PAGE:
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Northwestern a Low-Key Venue

(This story was published in 2003).

By: Todd Heustess

In college football all the press and attention (and money if you look at the current BCS system) goes to the “big boys,” the traditional football powers like Michigan, USC, Ohio State, Florida State, Texas, and Alabama.

What about the smaller schools who run with the big dogs (so to speak) I wondered? Small, private schools like Wake Forest, Vanderbilt, Northwestern, Baylor, or Temple, that play in the power conferences but do so with significant disadvantages (financial and academic) when compared with the huge state-supported schools that are their conference counterparts. I mean its one thing for a Northern Illinois to play one or two BCS schools a year and every now and then pull off an upset, but at the end of the day they aren’t annual homecoming cannon-fodder for the big powers that a Northwestern or Vanderbilt are in their respective conferences. What’s it like to be a fan of one of these “small fish” in the big BCS ponds?

With that question in mind, I trekked up to Evanston, Ill., the second weekend of November to see Northwestern host Michigan. I had lived in Chicago twice before and it had never occurred to me to go to a Northwestern game. Every four to five years the Wildcats jump up and surprise everyone with a winning record (or so it seems to me) but for the most part they seem to struggle in the Big 10. Northwestern faces a similar challenge as two other schools I’ve written about recently, Miami and Georgia Tech, in that they are small, private, academically challenging schools playing in cities dominated by other schools’ alumni. Chicago is a magnet for Big 10 graduates from Michigan, Ohio State and Wisconsin, to name a few. As I boarded the “L” (Chicago’s elevated subway) to head up to Evanston, surrounded by Michigan fans, I got a sense of what it must be like be a NU fan or grad in a city dominated by all the other Big 10 schools.

However, unlike Tech and Miami, Northwestern doesn’t seem to draw a lot of support from the city that surrounds it. Evanston is only a few miles north of downtown Chicago and the popular neighborhoods (Lincoln Park, Wicker Park) that dot the city’s north side, but it feels like a completely separate city when you live in Chicago. In fact it is. It’s a bucolic little city, right on Lake Michigan, with huge houses that would not look out of place in the South, and Northwestern is at it’s center. Northwestern’s ancient Ryan Field is about a mile or two northwest of downtown Evanston. As you walk from the L stop to the stadium you pass old, elegant apartment buildings and houses, a more upscale version of Chicago’s other neighborhoods. If there wasn’t a game going on, I wondered if you could actually walk by the stadium without noticing it was there. It blends into the neighborhood, much like its famous cousin to the south, Wrigley Field, and in fact it’s not much bigger than the famous ivy-covered baseball Mecca.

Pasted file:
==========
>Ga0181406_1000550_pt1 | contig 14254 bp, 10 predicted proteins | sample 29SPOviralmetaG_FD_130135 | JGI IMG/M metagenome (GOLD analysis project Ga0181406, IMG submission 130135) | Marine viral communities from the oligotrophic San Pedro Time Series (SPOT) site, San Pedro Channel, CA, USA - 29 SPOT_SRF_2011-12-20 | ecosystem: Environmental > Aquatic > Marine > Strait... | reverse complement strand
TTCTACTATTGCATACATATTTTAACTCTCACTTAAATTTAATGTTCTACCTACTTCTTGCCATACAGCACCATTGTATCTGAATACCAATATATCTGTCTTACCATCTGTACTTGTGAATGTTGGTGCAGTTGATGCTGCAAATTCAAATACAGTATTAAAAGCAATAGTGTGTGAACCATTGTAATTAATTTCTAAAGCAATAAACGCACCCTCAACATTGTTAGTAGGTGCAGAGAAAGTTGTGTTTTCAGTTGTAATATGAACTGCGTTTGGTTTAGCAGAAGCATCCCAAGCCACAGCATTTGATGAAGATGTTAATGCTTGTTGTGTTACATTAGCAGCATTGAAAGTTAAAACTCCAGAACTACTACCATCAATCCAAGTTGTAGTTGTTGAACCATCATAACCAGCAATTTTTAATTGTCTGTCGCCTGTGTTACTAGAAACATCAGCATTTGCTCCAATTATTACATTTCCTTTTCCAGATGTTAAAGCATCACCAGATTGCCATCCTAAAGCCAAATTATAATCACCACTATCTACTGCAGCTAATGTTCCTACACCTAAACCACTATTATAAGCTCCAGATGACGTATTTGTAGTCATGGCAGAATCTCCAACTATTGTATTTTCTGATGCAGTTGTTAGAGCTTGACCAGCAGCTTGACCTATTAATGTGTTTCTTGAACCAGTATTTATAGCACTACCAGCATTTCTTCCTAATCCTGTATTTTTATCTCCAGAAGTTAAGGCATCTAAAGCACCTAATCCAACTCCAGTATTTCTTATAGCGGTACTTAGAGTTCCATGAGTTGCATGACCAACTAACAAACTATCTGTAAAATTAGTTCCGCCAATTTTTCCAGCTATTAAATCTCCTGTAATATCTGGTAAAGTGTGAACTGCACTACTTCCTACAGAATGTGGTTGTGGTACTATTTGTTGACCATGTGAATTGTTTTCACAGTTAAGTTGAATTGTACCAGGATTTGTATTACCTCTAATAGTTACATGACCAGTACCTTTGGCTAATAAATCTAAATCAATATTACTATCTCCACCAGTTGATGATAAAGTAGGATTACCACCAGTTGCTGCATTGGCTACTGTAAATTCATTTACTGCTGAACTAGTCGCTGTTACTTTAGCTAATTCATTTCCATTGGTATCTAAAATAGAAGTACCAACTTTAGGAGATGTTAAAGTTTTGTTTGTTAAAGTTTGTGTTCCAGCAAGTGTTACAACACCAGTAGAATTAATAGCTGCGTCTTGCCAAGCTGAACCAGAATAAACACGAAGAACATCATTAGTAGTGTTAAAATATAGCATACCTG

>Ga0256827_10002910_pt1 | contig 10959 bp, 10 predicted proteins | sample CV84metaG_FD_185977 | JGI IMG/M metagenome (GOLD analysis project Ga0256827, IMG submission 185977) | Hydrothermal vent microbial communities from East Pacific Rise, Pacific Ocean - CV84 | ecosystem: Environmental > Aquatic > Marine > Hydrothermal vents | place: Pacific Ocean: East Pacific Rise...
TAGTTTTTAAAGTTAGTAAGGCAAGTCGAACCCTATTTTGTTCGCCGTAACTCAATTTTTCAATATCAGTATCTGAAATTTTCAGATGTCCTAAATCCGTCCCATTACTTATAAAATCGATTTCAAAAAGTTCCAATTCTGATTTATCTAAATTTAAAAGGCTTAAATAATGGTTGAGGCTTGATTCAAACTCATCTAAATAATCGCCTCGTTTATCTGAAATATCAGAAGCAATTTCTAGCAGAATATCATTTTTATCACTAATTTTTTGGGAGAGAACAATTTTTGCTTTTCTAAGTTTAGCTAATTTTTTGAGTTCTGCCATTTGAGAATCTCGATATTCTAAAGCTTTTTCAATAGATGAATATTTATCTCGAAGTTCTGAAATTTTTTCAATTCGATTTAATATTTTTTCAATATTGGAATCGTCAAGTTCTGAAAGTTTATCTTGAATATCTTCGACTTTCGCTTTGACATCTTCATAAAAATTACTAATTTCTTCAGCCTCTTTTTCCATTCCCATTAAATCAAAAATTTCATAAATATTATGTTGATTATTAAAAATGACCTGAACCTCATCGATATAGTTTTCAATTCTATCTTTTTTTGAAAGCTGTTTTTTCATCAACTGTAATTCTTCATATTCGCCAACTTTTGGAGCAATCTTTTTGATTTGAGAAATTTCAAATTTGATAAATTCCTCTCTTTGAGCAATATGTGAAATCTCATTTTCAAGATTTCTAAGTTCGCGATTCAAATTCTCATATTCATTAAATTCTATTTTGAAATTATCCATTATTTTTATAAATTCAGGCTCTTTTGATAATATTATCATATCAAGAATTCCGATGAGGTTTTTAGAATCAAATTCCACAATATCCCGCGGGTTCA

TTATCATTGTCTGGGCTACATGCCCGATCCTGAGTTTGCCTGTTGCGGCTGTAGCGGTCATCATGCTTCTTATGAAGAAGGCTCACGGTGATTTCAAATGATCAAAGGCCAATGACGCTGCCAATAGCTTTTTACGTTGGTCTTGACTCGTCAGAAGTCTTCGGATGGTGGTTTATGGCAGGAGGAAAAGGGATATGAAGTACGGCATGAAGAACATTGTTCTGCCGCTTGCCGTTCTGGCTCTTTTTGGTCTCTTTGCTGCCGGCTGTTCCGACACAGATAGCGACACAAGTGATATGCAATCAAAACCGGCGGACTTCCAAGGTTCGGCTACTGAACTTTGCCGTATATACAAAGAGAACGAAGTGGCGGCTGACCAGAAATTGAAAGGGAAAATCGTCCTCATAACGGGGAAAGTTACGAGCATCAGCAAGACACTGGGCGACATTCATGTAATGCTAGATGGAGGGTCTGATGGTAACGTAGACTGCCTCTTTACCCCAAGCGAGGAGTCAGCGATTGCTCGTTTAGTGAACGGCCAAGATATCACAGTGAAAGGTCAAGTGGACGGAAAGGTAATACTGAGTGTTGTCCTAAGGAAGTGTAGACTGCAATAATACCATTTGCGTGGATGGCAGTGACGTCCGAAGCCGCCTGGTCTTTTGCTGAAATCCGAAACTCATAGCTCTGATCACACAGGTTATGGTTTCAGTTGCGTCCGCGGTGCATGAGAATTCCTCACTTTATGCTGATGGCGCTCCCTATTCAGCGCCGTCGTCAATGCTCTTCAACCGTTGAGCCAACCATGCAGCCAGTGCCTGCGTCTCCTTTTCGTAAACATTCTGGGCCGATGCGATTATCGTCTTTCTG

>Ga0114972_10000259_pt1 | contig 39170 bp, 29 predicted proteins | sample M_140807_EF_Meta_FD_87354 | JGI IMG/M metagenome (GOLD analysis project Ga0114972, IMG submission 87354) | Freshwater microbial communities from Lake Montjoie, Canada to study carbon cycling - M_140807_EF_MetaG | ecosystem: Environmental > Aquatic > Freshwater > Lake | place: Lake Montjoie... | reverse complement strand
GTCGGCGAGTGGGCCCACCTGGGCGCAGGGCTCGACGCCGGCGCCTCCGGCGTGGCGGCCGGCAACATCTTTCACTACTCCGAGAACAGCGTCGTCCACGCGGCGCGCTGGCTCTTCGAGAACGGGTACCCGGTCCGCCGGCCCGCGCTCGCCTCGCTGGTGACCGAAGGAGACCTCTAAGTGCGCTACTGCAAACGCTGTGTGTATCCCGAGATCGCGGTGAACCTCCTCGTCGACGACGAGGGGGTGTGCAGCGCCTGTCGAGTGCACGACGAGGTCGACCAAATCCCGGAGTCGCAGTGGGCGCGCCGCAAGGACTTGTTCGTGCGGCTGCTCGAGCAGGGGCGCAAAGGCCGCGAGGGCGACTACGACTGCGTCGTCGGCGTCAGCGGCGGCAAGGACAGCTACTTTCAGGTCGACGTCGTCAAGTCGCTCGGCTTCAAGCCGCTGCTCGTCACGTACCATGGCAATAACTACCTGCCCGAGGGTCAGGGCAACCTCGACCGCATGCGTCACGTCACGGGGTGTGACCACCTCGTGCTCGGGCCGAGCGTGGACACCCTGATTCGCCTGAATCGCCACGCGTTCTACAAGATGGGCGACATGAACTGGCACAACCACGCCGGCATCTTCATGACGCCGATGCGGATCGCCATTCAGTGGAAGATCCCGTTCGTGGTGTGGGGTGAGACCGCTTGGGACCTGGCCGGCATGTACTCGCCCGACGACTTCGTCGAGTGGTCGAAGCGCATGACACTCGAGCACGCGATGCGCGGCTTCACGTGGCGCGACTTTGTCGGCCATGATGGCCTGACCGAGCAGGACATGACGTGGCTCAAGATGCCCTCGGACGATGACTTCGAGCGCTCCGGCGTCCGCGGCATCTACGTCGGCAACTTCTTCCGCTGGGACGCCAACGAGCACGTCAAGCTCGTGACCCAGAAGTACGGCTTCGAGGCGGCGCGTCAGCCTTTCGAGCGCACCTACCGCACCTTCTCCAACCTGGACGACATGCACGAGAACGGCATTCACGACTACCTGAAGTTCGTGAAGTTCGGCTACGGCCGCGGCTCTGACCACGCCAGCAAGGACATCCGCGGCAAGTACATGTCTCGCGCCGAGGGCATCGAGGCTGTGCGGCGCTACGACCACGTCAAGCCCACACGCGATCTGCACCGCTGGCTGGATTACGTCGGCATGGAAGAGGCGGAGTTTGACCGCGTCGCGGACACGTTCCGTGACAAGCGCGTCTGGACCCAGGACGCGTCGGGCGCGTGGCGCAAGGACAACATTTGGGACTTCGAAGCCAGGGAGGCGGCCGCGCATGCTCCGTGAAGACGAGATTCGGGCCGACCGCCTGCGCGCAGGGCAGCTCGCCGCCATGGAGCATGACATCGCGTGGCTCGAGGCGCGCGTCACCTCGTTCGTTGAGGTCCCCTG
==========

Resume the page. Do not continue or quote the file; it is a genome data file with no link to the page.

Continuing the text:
Ryan Field is shaped like a horseshoe, with an open end zone to the north, and a very small upper deck on the west side of the stadium. I read in the program that there have been a few crowds in excess of 49,000 but for the most part a sellout means around 40,000 – 42,000 and it means one of the “big boys” like Michigan is in town. On this cold (low 40s), overcast, damp, early-winter afternoon Chicago (weather that I associate with all Big 10 football), I was relieved to see that as I got closer to this little neighborhood stadium, that fans were cooking out, drinking beer, drinking “loaded” coffee. All the surrounding apartment buildings and houses had been turned into makeshift tailgate parties. It looked like a normal college football Saturday. Except for one thing: I hadn’t seen any Northwestern fans yet.

It wasn’t until I reached the main parking lot next to the stadium that I encountered throngs of purple-clad Northwestern fans. Even then it felt like a Michigan home game. The Wildcats fans I spoke with said that on big game days, like the one that day against Michigan, up to half the stadium could be filled with opposing teams fans. One man, Northwestern alum, who went to Vanderbilt for grad school, said it was the same thing there, with Vandy fans often outnumbered by the hordes of fans from Auburn, or Georgia, or Tennessee. At the time of the game, NU was a surprising 5-5, needing one more win to become bowl-eligible and Michigan was en route another Big 10 title so it had the makings of a good game. The Northwestern fans I spoke to politely disagreed, saying that Michigan had a much better team. The general consensus among fans I talked to about the atmosphere surrounding a Wildcat home game was that Northwestern had a loyal, albeit very small group of fans who had long since resigned themselves to the fact that it would be very difficult to stay competitive with the Michigans and Ohio States of the world. They would never give up hope that they could annually contend for the Big 10 title, but they were more focused on being competitive and having fun at the games.

In the end, the Northwestern fans were right. Probably about half the crowd was pulling for Michigan, and the Wolverines took control early, leading 31-7 at half and coasting the second half to a 41-10 victory. So after six cups of hot cocoa, I went back outside the stadium, hung out with a bunch of students from both schools (no dressed up fraternity boys here---too damn cold----but they all did look like A&F models, or was I just drunk?), talked football and decided that Michigan really has great fans (and the best fight song—sorry USC and Notre Dame fans), that Evanston is a lot of fun on game days, that I don’t miss winter, and that I really looked good in Purple. If NU ever challenges for the Big 10 title again, count me as a fan, and as long as there’s no threat of snow, I’ll go back and cheer them on.